How many times in the history of cinema have we watched stories revolving around women hitting puberty, experiencing menstruation, and the struggles that come with it? I am certain the answer is quite limited.
Pixar’s new animated fantasy Turning Red is groundbreaking in many ways, primarily for transcending the usual narratives of coming of age stories for young girls. The movie is also making headlines as the director Domee Shi, who earlier directed Pixar’s acclaimed-short film, ‘Bao’, is the first woman ever to direct a full-length feature film for the studio in its 36 years of establishment.
The film portrays a young 13-year-old Asian girl Me, who has 3 best friends. They fangirl together after a boy band, talk about becoming their own woman when they grow up, and support each other without fail. Mei has an overprotective, often controlling mother, whose validation at each step of the way is crucial for her.
She also discovers that sometimes she transforms into a red panda when she feels profound emotions like anger, frustration, or even extreme happiness.
Domee Shi’s creative storytelling is pivotal as it can be observed that she portrays what young girls go through when they start menstruating for the first time. Experiencing bodily changes, harbouring innocent attractions towards other genders, suddenly getting covered in body hair – all of these transformations are tackled symbolically in the story through the ‘Red, Furry, Hot-tempered Big Panda.’
Indian women, throughout their lives, have never been fully able to break the gendered expectation of ‘being a good girl’ which entails abiding by the ‘rules‘, ace at everything in school, and not mingle with boys apart from just being friends.
Though not set in an Indian scenario, in Turning Red as well, Mei experiences all these emotions and her mother is quick to discipline her sternly. As a result, she feels confused, hurt, misunderstood, and agitated. That is the first time she transforms into the red panda.
The only way Mei can control her transformation is by burying her feelings deep down, being neutral, and refusing to get worked up. With this subtle plotline, the film radically tries to sensitise us to how women are normally taught to control their emotions from an early age. Mei is shown doing the same – acting calm, and not showing her vulnerabilities even when she has been wronged.
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In retaliation, Mei yells at her mother that she likes boys and she likes being a panda which is a part of who she is. She is 13-years old and she asserts that her mother must acknowledge her feelings. In these moments, Domee Shi brilliantly shows how often mothers in Asian communities are not able to break generational trauma and discomfort. Mei’s mother had tried to be an ideal daughter to her own mother and she expects nothing less from Mei.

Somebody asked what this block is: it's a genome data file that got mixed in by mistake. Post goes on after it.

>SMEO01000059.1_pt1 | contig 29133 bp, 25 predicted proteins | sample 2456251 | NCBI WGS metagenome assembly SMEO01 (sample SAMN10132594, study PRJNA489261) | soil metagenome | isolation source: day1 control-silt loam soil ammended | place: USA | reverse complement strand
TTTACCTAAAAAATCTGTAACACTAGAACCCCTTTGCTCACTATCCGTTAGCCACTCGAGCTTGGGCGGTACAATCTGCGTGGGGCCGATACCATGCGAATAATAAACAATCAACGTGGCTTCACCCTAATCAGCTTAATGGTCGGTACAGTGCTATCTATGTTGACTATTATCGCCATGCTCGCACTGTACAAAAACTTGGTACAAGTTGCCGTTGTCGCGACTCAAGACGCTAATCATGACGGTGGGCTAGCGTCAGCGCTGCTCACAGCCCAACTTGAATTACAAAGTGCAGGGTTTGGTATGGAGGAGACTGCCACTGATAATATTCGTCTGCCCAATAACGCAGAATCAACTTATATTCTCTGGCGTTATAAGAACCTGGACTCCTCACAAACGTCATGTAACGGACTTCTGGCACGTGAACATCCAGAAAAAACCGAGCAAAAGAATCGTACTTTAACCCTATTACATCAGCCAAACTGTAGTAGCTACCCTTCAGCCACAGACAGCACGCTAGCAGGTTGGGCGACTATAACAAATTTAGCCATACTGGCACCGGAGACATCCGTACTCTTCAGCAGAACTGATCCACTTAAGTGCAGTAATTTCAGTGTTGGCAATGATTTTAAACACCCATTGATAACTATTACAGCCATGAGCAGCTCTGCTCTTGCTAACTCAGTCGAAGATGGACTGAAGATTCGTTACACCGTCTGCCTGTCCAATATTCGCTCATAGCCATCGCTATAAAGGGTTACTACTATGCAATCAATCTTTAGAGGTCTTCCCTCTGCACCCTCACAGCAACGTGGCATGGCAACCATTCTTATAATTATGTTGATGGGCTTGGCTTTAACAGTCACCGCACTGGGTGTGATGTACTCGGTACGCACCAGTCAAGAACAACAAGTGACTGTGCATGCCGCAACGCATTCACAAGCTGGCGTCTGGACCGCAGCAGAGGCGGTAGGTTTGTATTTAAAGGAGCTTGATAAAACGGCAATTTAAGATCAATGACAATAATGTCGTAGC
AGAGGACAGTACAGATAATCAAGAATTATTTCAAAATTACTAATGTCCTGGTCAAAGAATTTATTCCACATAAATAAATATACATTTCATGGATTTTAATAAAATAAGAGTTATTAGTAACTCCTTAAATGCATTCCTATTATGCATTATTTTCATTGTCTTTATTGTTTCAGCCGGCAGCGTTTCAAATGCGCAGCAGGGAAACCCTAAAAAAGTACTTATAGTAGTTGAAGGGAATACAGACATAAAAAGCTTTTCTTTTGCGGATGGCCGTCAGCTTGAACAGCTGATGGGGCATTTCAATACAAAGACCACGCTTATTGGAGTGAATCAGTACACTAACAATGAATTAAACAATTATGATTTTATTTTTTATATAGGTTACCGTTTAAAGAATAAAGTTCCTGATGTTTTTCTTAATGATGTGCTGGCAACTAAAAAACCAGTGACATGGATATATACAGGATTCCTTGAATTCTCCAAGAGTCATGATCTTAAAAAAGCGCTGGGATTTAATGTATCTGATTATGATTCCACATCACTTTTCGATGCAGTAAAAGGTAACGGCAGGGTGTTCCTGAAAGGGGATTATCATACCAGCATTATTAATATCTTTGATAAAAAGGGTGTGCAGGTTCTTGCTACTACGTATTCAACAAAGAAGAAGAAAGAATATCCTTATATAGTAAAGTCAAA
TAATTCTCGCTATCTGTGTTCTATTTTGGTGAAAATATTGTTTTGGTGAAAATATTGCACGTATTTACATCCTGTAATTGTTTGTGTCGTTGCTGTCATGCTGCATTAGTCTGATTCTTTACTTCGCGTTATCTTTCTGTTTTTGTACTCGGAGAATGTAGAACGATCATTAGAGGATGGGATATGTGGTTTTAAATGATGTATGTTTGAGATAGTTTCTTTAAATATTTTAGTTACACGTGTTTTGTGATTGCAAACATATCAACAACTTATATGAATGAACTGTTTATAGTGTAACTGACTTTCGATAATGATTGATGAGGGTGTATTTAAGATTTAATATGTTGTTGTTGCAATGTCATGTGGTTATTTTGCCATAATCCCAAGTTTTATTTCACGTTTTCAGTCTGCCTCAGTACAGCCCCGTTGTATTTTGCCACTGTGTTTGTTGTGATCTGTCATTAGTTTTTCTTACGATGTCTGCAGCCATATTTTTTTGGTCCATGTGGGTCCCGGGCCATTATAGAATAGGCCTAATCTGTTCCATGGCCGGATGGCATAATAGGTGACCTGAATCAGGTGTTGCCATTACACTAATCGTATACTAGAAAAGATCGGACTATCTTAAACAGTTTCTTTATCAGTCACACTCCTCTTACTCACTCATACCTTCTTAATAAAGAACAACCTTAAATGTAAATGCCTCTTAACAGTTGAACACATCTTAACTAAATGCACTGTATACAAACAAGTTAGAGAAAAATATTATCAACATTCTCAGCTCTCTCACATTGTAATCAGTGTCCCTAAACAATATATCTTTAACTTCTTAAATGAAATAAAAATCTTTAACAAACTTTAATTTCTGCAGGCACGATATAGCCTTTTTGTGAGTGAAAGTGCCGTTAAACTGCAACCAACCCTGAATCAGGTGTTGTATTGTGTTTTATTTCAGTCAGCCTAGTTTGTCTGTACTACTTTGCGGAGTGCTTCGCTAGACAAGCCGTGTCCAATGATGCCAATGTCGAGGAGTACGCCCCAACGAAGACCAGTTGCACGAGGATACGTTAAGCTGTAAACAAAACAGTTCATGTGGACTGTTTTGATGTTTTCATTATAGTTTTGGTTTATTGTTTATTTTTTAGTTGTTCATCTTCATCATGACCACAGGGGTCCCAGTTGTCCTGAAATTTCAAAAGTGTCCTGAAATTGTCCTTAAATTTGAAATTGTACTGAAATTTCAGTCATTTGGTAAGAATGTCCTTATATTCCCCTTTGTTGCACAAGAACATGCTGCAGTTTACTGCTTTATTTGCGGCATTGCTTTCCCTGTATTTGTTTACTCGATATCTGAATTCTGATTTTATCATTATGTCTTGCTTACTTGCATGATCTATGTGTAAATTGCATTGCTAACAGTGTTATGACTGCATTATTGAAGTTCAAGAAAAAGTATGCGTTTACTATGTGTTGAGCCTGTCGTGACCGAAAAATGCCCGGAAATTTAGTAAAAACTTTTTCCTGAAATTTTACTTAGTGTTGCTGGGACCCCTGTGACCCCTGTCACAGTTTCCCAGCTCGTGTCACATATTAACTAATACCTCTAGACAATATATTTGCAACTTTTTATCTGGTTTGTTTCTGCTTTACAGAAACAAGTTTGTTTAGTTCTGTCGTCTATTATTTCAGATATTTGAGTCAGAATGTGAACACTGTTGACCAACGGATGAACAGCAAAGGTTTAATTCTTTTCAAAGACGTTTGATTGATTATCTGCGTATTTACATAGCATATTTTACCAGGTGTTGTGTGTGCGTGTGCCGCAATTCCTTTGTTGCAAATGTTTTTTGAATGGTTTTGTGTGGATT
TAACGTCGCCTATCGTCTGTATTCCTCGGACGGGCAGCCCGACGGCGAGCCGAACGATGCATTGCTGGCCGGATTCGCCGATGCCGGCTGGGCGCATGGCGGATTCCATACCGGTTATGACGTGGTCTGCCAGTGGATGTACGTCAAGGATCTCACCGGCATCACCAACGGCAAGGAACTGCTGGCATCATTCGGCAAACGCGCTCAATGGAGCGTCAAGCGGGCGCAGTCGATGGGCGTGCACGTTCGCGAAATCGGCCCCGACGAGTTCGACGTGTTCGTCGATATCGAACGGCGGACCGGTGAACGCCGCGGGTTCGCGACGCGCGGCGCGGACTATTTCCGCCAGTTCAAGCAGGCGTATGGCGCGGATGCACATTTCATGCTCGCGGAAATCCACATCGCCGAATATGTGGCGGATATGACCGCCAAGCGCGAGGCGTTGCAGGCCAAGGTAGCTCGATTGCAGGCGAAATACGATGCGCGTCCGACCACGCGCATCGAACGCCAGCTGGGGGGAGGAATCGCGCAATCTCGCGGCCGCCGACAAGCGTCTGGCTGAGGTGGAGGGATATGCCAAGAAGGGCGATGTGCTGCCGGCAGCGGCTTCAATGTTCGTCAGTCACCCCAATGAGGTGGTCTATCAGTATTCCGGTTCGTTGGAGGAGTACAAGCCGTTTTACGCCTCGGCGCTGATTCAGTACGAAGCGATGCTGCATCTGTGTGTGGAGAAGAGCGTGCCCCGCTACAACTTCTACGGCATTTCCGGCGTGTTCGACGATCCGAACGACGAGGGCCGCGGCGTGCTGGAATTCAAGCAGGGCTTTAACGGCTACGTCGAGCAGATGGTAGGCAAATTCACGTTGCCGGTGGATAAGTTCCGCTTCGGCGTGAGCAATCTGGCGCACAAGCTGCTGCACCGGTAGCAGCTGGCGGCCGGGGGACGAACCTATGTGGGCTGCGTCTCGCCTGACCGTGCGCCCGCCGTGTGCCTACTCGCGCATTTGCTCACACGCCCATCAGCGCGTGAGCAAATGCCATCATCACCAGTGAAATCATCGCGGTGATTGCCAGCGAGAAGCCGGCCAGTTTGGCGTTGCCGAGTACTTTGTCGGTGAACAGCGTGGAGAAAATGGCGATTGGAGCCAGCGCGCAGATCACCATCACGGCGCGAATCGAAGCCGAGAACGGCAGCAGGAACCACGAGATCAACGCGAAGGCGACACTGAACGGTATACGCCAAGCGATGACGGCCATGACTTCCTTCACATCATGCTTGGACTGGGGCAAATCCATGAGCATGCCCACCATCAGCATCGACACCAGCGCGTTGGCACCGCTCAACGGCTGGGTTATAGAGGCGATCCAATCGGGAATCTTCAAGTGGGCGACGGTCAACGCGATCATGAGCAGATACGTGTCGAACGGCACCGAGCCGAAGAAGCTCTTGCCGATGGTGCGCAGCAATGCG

The pre-teenage and teenage phases where many girls start menstruating is an awfully difficult and confusing time to go through. As hormones take their natural course, our bodies change, we develop sexual awakenings, experience alienating feelings, and start questioning everything in our lives. Turning Red makes a good attempt to bring these aspects forth in the narrative.
Addressing these biological realities which are very common in the experience of puberty and menstruation, we need to create a safe space for young girls by having honest conversations amidst a society which stigmatises these things.
Turning Red’s Mei also reminded me strongly of one of my personal favorite characters to date in animation history, Brave. The headstrong, curly-haired, rebellious princess protagonist of Brave was also a bold attempt from Pixar to show complicated, messy, and intense mother-daughter relationships.
It is time for us to shift the narratives of coming to terms with womanhood, and what these experience means for young girls and women. There must be more of such powerful, real, relatable, diverse ethnic stories in the animated world of global movies.
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Sriparna is a writer who regularly writes about travel, culture, and lifestyle in Indian publications. Her stories have been published by publications such as Outlook Traveller, Women’s Era magazine, and DNA India newspaper
Featured Image: What’s On Disney Plus